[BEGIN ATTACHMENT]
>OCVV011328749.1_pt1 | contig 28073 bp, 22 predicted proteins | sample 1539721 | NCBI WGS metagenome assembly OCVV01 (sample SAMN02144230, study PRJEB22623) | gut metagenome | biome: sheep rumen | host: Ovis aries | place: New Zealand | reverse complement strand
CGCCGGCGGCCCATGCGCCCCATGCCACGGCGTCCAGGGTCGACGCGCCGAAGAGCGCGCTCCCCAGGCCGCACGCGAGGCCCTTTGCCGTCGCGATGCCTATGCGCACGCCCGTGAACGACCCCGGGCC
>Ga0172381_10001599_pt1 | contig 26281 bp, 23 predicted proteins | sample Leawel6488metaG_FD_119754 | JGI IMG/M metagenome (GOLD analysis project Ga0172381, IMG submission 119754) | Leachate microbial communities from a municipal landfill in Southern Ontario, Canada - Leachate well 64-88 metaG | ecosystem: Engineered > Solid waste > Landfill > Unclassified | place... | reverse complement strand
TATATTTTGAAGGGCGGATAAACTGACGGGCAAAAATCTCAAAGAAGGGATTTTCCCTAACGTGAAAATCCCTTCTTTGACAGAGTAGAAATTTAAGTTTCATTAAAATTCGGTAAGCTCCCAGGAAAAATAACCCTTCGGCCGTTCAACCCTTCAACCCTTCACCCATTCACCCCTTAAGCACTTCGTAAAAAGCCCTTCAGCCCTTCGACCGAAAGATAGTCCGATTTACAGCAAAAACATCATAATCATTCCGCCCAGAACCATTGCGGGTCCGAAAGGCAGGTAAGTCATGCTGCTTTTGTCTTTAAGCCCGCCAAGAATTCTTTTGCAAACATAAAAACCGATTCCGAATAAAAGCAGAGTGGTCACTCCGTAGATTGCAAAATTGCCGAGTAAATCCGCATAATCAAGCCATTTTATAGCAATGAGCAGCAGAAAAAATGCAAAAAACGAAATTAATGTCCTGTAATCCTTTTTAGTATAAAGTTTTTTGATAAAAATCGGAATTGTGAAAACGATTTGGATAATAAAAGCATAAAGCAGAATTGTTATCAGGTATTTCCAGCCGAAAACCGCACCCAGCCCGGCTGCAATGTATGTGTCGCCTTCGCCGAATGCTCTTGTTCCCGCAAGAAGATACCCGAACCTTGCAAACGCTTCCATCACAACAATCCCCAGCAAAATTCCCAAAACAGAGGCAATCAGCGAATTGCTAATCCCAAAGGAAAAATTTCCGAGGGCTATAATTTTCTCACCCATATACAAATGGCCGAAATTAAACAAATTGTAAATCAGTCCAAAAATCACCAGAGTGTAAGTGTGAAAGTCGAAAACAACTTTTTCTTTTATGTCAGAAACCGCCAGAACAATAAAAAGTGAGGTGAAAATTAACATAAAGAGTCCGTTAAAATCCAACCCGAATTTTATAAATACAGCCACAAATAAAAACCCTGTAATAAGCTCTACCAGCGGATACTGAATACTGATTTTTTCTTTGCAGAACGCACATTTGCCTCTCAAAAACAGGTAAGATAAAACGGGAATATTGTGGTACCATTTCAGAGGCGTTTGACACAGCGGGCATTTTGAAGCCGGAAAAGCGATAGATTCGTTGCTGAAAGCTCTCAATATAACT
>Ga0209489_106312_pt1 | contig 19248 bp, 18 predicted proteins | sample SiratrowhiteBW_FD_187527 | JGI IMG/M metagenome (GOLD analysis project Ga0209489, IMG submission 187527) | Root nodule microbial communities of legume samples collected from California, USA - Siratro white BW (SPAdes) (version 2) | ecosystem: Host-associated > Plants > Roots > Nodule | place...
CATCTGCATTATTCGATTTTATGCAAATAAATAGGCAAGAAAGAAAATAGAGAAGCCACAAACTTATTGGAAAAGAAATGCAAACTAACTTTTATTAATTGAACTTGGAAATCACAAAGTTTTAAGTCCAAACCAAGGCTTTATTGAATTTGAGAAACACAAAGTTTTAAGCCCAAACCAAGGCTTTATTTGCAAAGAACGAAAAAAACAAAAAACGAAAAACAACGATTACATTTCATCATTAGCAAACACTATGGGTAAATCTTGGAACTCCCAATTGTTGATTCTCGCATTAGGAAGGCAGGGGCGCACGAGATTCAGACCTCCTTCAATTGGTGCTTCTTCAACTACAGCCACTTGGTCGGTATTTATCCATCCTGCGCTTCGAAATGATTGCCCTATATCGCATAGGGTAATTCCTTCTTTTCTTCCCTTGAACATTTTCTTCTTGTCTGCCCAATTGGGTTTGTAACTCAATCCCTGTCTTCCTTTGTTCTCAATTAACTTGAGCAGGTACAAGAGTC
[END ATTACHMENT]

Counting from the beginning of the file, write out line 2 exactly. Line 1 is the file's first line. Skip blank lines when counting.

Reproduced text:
CGCCGGCGGCCCATGCGCCCCATGCCACGGCGTCCAGGGTCGACGCGCCGAAGAGCGCGCTCCCCAGGCCGCACGCGAGGCCCTTTGCCGTCGCGATGCCTATGCGCACGCCCGTGAACGACCCCGGGCC